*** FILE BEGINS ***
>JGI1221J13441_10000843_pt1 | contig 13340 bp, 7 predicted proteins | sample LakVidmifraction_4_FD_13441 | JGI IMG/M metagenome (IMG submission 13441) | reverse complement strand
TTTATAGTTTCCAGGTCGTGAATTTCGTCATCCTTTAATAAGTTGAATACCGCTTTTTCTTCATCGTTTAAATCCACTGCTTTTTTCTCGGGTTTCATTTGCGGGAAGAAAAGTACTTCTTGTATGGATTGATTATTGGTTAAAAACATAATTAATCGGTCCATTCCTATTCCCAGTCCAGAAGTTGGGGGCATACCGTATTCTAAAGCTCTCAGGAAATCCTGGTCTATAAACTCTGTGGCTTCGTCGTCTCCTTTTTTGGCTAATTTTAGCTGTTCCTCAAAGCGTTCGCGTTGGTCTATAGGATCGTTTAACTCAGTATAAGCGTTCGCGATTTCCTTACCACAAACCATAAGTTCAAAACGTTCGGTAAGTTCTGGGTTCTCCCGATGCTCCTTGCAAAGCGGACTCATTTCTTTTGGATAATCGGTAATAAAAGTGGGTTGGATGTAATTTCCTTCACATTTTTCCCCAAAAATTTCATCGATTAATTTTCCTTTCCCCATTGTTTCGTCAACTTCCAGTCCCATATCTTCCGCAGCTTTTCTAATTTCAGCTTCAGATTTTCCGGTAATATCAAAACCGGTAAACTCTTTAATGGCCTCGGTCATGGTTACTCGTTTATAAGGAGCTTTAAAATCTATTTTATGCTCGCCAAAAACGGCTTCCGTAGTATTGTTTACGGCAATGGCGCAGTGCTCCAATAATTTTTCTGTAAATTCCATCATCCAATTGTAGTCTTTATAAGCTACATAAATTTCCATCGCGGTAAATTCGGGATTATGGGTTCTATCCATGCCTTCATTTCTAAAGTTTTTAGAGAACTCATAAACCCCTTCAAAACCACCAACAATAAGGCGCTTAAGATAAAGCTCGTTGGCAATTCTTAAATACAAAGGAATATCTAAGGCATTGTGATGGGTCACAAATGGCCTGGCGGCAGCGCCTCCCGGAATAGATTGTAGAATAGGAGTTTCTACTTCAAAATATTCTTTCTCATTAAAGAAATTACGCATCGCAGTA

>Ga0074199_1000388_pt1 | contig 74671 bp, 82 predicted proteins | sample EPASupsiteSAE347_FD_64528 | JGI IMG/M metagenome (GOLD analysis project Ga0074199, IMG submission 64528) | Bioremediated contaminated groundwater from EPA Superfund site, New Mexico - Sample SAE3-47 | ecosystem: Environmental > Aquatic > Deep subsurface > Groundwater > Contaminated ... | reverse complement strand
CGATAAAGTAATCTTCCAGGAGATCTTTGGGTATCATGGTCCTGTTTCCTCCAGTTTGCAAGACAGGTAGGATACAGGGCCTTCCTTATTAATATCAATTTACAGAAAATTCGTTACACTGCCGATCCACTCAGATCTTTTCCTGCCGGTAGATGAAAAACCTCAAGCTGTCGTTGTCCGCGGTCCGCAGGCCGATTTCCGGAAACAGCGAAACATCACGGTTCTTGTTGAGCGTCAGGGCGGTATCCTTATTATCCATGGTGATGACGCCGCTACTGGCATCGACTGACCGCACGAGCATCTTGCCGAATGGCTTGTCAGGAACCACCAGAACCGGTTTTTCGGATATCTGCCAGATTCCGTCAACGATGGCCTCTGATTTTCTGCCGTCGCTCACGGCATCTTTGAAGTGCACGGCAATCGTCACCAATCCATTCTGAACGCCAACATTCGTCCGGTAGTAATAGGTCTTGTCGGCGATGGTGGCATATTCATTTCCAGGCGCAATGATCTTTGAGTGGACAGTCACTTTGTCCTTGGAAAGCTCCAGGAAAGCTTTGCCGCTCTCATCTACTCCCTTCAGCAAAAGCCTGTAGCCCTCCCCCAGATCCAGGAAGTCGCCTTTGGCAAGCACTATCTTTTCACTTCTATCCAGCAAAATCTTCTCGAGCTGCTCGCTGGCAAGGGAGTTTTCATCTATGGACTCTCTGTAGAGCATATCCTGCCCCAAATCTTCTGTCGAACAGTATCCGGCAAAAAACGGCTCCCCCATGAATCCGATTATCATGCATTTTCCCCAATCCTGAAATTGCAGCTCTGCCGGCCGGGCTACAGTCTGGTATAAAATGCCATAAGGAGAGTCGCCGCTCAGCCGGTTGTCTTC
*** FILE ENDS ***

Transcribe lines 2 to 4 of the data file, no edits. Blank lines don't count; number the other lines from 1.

TTTATAGTTTCCAGGTCGTGAATTTCGTCATCCTTTAATAAGTTGAATACCGCTTTTTCTTCATCGTTTAAATCCACTGCTTTTTTCTCGGGTTTCATTTGCGGGAAGAAAAGTACTTCTTGTATGGATTGATTATTGGTTAAAAACATAATTAATCGGTCCATTCCTATTCCCAGTCCAGAAGTTGGGGGCATACCGTATTCTAAAGCTCTCAGGAAATCCTGGTCTATAAACTCTGTGGCTTCGTCGTCTCCTTTTTTGGCTAATTTTAGCTGTTCCTCAAAGCGTTCGCGTTGGTCTATAGGATCGTTTAACTCAGTATAAGCGTTCGCGATTTCCTTACCACAAACCATAAGTTCAAAACGTTCGGTAAGTTCTGGGTTCTCCCGATGCTCCTTGCAAAGCGGACTCATTTCTTTTGGATAATCGGTAATAAAAGTGGGTTGGATGTAATTTCCTTCACATTTTTCCCCAAAAATTTCATCGATTAATTTTCCTTTCCCCATTGTTTCGTCAACTTCCAGTCCCATATCTTCCGCAGCTTTTCTAATTTCAGCTTCAGATTTTCCGGTAATATCAAAACCGGTAAACTCTTTAATGGCCTCGGTCATGGTTACTCGTTTATAAGGAGCTTTAAAATCTATTTTATGCTCGCCAAAAACGGCTTCCGTAGTATTGTTTACGGCAATGGCGCAGTGCTCCAATAATTTTTCTGTAAATTCCATCATCCAATTGTAGTCTTTATAAGCTACATAAATTTCCATCGCGGTAAATTCGGGATTATGGGTTCTATCCATGCCTTCATTTCTAAAGTTTTTAGAGAACTCATAAACCCCTTCAAAACCACCAACAATAAGGCGCTTAAGATAAAGCTCGTTGGCAATTCTTAAATACAAAGGAATATCTAAGGCATTGTGATGGGTCACAAATGGCCTGGCGGCAGCGCCTCCCGGAATAGATTGTAGAATAGGAGTTTCTACTTCAAAATATTCTTTCTCATTAAAGAAATTACGCATCGCAGTA

>Ga0074199_1000388_pt1 | contig 74671 bp, 82 predicted proteins | sample EPASupsiteSAE347_FD_64528 | JGI IMG/M metagenome (GOLD analysis project Ga0074199, IMG submission 64528) | Bioremediated contaminated groundwater from EPA Superfund site, New Mexico - Sample SAE3-47 | ecosystem: Environmental > Aquatic > Deep subsurface > Groundwater > Contaminated ... | reverse complement strand
CGATAAAGTAATCTTCCAGGAGATCTTTGGGTATCATGGTCCTGTTTCCTCCAGTTTGCAAGACAGGTAGGATACAGGGCCTTCCTTATTAATATCAATTTACAGAAAATTCGTTACACTGCCGATCCACTCAGATCTTTTCCTGCCGGTAGATGAAAAACCTCAAGCTGTCGTTGTCCGCGGTCCGCAGGCCGATTTCCGGAAACAGCGAAACATCACGGTTCTTGTTGAGCGTCAGGGCGGTATCCTTATTATCCATGGTGATGACGCCGCTACTGGCATCGACTGACCGCACGAGCATCTTGCCGAATGGCTTGTCAGGAACCACCAGAACCGGTTTTTCGGATATCTGCCAGATTCCGTCAACGATGGCCTCTGATTTTCTGCCGTCGCTCACGGCATCTTTGAAGTGCACGGCAATCGTCACCAATCCATTCTGAACGCCAACATTCGTCCGGTAGTAATAGGTCTTGTCGGCGATGGTGGCATATTCATTTCCAGGCGCAATGATCTTTGAGTGGACAGTCACTTTGTCCTTGGAAAGCTCCAGGAAAGCTTTGCCGCTCTCATCTACTCCCTTCAGCAAAAGCCTGTAGCCCTCCCCCAGATCCAGGAAGTCGCCTTTGGCAAGCACTATCTTTTCACTTCTATCCAGCAAAATCTTCTCGAGCTGCTCGCTGGCAAGGGAGTTTTCATCTATGGACTCTCTGTAGAGCATATCCTGCCCCAAATCTTCTGTCGAACAGTATCCGGCAAAAAACGGCTCCCCCATGAATCCGATTATCATGCATTTTCCCCAATCCTGAAATTGCAGCTCTGCCGGCCGGGCTACAGTCTGGTATAAAATGCCATAAGGAGAGTCGCCGCTCAGCCGGTTGTCTTC